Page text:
Private health insurance is a shell game. The companies want to cover healthy people only, because that's how they make money. Paying for surgeries or chronic care is not profitable, so they look for ways to avoid doing so. I'd probably do the same in their shoes. So would you.
That's the system we're currently stuck with, and it never made any sense.
There is no logical reason to split the risk pool this way, with thousands of different "insurance plans" pitched to tens of thousands of companies and millions of individual workers. All this does is create confusion and aggravation for consumers and providers, who might be "in network" when you choose them in December but thrown out of network when you visit them in May. It's absurd madness. It serves no one well except a dwindling few insurance executives and some investors.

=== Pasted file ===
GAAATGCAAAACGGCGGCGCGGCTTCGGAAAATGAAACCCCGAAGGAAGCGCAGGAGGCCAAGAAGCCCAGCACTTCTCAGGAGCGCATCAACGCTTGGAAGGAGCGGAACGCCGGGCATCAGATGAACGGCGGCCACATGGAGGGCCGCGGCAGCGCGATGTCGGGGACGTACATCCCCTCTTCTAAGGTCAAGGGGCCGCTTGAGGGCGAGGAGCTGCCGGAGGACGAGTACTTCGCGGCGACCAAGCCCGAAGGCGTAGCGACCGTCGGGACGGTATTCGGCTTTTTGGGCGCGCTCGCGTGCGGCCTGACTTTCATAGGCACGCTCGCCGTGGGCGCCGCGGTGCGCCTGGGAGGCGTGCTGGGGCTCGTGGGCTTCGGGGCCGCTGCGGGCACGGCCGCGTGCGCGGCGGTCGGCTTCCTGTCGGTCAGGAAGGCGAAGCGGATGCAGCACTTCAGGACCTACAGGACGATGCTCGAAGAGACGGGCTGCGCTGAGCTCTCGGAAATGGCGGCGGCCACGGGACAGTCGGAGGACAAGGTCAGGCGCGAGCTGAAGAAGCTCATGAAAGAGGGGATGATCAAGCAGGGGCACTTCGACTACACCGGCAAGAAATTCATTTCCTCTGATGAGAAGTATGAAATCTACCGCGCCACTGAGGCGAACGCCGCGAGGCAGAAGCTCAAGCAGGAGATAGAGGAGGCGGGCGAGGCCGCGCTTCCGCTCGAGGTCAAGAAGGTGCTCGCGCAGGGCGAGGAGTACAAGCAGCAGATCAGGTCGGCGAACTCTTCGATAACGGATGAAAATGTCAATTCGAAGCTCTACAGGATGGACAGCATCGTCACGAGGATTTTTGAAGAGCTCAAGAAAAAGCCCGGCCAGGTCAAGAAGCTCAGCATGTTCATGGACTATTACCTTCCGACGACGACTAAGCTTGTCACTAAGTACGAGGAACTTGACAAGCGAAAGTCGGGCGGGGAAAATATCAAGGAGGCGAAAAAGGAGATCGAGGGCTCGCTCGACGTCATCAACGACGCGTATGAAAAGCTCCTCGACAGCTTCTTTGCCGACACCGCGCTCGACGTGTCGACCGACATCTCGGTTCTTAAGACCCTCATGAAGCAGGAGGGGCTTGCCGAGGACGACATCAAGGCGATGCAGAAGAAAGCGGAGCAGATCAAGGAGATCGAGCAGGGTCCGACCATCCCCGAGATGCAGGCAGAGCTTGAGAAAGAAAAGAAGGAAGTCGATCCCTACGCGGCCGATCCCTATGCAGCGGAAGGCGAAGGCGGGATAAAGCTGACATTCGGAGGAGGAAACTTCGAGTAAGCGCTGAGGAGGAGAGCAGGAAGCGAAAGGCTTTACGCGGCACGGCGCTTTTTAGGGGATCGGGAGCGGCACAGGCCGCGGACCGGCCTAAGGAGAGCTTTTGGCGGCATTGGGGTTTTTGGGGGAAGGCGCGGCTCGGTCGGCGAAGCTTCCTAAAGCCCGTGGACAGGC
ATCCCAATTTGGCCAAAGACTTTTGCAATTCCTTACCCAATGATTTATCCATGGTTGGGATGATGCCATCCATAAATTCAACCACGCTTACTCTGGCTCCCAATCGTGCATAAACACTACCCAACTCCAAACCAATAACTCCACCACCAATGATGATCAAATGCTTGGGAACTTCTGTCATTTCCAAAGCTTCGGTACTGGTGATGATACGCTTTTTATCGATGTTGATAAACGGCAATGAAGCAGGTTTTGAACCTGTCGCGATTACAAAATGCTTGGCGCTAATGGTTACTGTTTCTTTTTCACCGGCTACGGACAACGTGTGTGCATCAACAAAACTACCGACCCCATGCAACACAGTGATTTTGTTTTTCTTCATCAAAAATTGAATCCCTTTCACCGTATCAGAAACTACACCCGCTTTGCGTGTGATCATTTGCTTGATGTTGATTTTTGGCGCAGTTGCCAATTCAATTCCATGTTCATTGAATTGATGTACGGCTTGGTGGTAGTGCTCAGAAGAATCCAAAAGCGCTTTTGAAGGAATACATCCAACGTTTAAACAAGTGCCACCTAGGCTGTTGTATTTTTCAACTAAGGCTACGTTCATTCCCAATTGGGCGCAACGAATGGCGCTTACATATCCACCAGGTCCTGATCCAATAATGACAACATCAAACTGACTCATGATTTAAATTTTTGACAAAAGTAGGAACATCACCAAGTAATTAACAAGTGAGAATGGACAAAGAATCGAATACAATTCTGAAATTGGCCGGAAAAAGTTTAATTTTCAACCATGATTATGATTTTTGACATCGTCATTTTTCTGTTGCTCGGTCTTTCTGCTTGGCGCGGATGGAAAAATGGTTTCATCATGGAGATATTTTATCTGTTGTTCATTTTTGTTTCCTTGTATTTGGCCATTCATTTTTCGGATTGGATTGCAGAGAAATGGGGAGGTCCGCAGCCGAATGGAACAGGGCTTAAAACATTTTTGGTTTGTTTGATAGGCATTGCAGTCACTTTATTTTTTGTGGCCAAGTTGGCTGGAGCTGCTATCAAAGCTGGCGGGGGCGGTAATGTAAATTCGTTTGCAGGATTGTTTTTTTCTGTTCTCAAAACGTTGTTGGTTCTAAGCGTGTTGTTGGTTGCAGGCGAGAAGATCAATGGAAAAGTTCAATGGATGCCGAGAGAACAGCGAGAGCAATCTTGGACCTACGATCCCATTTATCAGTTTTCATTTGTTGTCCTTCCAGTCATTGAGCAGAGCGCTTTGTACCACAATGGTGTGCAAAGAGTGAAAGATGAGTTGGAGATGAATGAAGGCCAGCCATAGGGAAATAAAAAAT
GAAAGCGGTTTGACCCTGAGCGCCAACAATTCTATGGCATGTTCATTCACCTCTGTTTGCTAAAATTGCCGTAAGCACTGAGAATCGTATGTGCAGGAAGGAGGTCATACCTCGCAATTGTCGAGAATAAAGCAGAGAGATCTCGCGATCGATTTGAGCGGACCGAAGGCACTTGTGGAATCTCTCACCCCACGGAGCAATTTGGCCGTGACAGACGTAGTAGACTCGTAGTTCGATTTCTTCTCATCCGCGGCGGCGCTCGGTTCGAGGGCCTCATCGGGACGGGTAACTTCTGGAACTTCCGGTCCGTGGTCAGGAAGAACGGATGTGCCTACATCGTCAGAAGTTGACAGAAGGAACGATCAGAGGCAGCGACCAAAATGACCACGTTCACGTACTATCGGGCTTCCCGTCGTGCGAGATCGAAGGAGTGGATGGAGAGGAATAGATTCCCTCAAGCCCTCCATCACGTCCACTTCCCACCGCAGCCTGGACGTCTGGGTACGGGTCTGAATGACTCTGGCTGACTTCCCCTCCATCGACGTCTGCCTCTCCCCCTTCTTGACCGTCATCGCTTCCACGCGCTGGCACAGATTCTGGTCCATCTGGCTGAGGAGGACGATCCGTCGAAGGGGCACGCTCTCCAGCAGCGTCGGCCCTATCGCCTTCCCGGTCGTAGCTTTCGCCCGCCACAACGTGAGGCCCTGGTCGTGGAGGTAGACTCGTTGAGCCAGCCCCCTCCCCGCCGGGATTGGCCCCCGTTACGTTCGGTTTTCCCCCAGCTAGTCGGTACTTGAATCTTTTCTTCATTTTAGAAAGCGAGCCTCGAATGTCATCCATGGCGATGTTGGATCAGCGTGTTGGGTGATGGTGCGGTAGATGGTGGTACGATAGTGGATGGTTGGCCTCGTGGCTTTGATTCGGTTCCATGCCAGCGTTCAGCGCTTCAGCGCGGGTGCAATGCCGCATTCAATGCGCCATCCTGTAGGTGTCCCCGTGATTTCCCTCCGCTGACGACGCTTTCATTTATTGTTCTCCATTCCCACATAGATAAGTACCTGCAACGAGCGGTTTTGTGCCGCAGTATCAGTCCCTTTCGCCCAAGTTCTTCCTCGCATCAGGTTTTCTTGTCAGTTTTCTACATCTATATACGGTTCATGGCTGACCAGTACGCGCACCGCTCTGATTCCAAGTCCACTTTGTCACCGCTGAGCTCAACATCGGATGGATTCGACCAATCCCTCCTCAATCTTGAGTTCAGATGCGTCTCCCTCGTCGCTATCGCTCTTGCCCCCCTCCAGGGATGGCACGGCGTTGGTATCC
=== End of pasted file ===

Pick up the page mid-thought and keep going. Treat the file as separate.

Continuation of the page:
The way to do insurance is to have the largest pool possible, with automatic coverage and no way to opt out, so that the young and healthy pay even though they don't "need" health care, and that creates enough premium income to cover the old, sick peoples' medical expenses. Basically all civilized countries do this, or something very much like it.
In the USA it's called "socialism" and "communism" and it's been a political non-starter for my entire life. It's one of the three or four key reasons America is not as good as it could and should be.
Here's hoping it will change for the better, and soon.